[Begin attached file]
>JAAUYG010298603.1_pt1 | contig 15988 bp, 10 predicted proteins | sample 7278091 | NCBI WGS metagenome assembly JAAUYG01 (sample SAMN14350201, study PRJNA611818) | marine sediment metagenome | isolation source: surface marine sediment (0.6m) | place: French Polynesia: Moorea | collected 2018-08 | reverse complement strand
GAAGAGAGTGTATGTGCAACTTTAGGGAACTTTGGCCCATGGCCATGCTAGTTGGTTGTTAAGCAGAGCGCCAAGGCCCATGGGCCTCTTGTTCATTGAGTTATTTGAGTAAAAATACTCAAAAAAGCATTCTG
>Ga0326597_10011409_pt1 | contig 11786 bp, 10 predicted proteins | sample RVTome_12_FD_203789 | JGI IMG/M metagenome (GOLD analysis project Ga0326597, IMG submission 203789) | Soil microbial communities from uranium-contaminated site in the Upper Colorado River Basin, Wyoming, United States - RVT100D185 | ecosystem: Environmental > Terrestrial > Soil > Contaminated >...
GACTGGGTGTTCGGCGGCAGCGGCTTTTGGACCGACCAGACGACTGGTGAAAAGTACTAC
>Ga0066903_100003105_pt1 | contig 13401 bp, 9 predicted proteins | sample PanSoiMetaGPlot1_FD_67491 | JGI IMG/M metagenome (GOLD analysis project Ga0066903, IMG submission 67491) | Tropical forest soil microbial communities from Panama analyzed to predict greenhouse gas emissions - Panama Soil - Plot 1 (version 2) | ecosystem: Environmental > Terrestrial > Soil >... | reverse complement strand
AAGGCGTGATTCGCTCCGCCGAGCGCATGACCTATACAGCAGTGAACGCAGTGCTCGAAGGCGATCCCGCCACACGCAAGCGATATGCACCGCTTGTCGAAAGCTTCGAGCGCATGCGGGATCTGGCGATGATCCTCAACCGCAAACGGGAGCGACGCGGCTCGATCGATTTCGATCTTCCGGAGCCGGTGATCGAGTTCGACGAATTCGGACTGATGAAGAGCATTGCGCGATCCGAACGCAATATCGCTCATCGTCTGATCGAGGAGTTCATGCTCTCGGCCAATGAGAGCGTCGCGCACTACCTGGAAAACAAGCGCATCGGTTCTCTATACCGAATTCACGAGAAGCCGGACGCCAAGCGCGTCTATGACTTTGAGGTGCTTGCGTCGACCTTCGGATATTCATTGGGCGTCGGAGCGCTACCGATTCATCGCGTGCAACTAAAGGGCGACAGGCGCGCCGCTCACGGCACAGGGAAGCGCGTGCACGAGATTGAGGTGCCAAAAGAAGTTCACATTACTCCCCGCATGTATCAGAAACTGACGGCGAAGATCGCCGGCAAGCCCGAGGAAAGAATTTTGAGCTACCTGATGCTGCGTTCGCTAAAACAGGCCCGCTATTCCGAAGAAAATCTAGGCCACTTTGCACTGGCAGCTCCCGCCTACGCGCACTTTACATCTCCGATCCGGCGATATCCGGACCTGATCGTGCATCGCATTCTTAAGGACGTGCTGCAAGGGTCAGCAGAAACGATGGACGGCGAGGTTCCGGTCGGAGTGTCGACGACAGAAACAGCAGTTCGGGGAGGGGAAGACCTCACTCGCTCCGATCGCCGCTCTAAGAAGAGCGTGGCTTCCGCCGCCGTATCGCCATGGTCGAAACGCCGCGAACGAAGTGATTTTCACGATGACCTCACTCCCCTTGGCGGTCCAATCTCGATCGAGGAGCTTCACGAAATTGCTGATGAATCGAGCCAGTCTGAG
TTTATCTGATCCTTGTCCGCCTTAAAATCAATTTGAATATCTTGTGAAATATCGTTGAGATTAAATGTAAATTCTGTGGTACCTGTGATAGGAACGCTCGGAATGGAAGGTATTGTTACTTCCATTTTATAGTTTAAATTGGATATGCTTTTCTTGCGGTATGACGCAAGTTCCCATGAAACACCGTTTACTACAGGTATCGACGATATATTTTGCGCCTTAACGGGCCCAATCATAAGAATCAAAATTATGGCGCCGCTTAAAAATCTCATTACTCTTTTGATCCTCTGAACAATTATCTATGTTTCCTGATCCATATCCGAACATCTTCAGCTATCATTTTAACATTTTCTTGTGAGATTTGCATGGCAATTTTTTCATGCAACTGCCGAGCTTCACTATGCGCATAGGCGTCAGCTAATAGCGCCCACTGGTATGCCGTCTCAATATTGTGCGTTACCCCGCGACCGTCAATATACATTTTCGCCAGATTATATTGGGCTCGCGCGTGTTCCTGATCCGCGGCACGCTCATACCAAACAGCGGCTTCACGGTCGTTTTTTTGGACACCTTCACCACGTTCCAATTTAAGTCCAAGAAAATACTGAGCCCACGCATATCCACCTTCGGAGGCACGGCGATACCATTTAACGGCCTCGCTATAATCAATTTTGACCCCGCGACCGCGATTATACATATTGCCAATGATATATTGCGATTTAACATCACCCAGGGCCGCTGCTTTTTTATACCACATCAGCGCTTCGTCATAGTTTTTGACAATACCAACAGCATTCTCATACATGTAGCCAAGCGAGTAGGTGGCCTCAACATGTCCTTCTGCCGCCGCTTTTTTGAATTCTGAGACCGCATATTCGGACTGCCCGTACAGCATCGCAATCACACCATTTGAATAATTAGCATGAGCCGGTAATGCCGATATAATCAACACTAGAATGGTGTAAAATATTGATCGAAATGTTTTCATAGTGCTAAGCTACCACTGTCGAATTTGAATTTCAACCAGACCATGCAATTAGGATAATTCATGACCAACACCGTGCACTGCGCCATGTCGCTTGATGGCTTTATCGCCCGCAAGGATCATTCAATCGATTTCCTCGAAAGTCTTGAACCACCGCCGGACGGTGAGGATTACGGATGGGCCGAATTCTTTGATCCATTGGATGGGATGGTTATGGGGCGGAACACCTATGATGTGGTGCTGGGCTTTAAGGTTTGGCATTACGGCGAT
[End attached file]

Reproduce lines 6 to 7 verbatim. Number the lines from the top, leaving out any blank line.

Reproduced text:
AAGGCGTGATTCGCTCCGCCGAGCGCATGACCTATACAGCAGTGAACGCAGTGCTCGAAGGCGATCCCGCCACACGCAAGCGATATGCACCGCTTGTCGAAAGCTTCGAGCGCATGCGGGATCTGGCGATGATCCTCAACCGCAAACGGGAGCGACGCGGCTCGATCGATTTCGATCTTCCGGAGCCGGTGATCGAGTTCGACGAATTCGGACTGATGAAGAGCATTGCGCGATCCGAACGCAATATCGCTCATCGTCTGATCGAGGAGTTCATGCTCTCGGCCAATGAGAGCGTCGCGCACTACCTGGAAAACAAGCGCATCGGTTCTCTATACCGAATTCACGAGAAGCCGGACGCCAAGCGCGTCTATGACTTTGAGGTGCTTGCGTCGACCTTCGGATATTCATTGGGCGTCGGAGCGCTACCGATTCATCGCGTGCAACTAAAGGGCGACAGGCGCGCCGCTCACGGCACAGGGAAGCGCGTGCACGAGATTGAGGTGCCAAAAGAAGTTCACATTACTCCCCGCATGTATCAGAAACTGACGGCGAAGATCGCCGGCAAGCCCGAGGAAAGAATTTTGAGCTACCTGATGCTGCGTTCGCTAAAACAGGCCCGCTATTCCGAAGAAAATCTAGGCCACTTTGCACTGGCAGCTCCCGCCTACGCGCACTTTACATCTCCGATCCGGCGATATCCGGACCTGATCGTGCATCGCATTCTTAAGGACGTGCTGCAAGGGTCAGCAGAAACGATGGACGGCGAGGTTCCGGTCGGAGTGTCGACGACAGAAACAGCAGTTCGGGGAGGGGAAGACCTCACTCGCTCCGATCGCCGCTCTAAGAAGAGCGTGGCTTCCGCCGCCGTATCGCCATGGTCGAAACGCCGCGAACGAAGTGATTTTCACGATGACCTCACTCCCCTTGGCGGTCCAATCTCGATCGAGGAGCTTCACGAAATTGCTGATGAATCGAGCCAGTCTGAG
TTTATCTGATCCTTGTCCGCCTTAAAATCAATTTGAATATCTTGTGAAATATCGTTGAGATTAAATGTAAATTCTGTGGTACCTGTGATAGGAACGCTCGGAATGGAAGGTATTGTTACTTCCATTTTATAGTTTAAATTGGATATGCTTTTCTTGCGGTATGACGCAAGTTCCCATGAAACACCGTTTACTACAGGTATCGACGATATATTTTGCGCCTTAACGGGCCCAATCATAAGAATCAAAATTATGGCGCCGCTTAAAAATCTCATTACTCTTTTGATCCTCTGAACAATTATCTATGTTTCCTGATCCATATCCGAACATCTTCAGCTATCATTTTAACATTTTCTTGTGAGATTTGCATGGCAATTTTTTCATGCAACTGCCGAGCTTCACTATGCGCATAGGCGTCAGCTAATAGCGCCCACTGGTATGCCGTCTCAATATTGTGCGTTACCCCGCGACCGTCAATATACATTTTCGCCAGATTATATTGGGCTCGCGCGTGTTCCTGATCCGCGGCACGCTCATACCAAACAGCGGCTTCACGGTCGTTTTTTTGGACACCTTCACCACGTTCCAATTTAAGTCCAAGAAAATACTGAGCCCACGCATATCCACCTTCGGAGGCACGGCGATACCATTTAACGGCCTCGCTATAATCAATTTTGACCCCGCGACCGCGATTATACATATTGCCAATGATATATTGCGATTTAACATCACCCAGGGCCGCTGCTTTTTTATACCACATCAGCGCTTCGTCATAGTTTTTGACAATACCAACAGCATTCTCATACATGTAGCCAAGCGAGTAGGTGGCCTCAACATGTCCTTCTGCCGCCGCTTTTTTGAATTCTGAGACCGCATATTCGGACTGCCCGTACAGCATCGCAATCACACCATTTGAATAATTAGCATGAGCCGGTAATGCCGATATAATCAACACTAGAATGGTGTAAAATATTGATCGAAATGTTTTCATAGTGCTAAGCTACCACTGTCGAATTTGAATTTCAACCAGACCATGCAATTAGGATAATTCATGACCAACACCGTGCACTGCGCCATGTCGCTTGATGGCTTTATCGCCCGCAAGGATCATTCAATCGATTTCCTCGAAAGTCTTGAACCACCGCCGGACGGTGAGGATTACGGATGGGCCGAATTCTTTGATCCATTGGATGGGATGGTTATGGGGCGGAACACCTATGATGTGGTGCTGGGCTTTAAGGTTTGGCATTACGGCGAT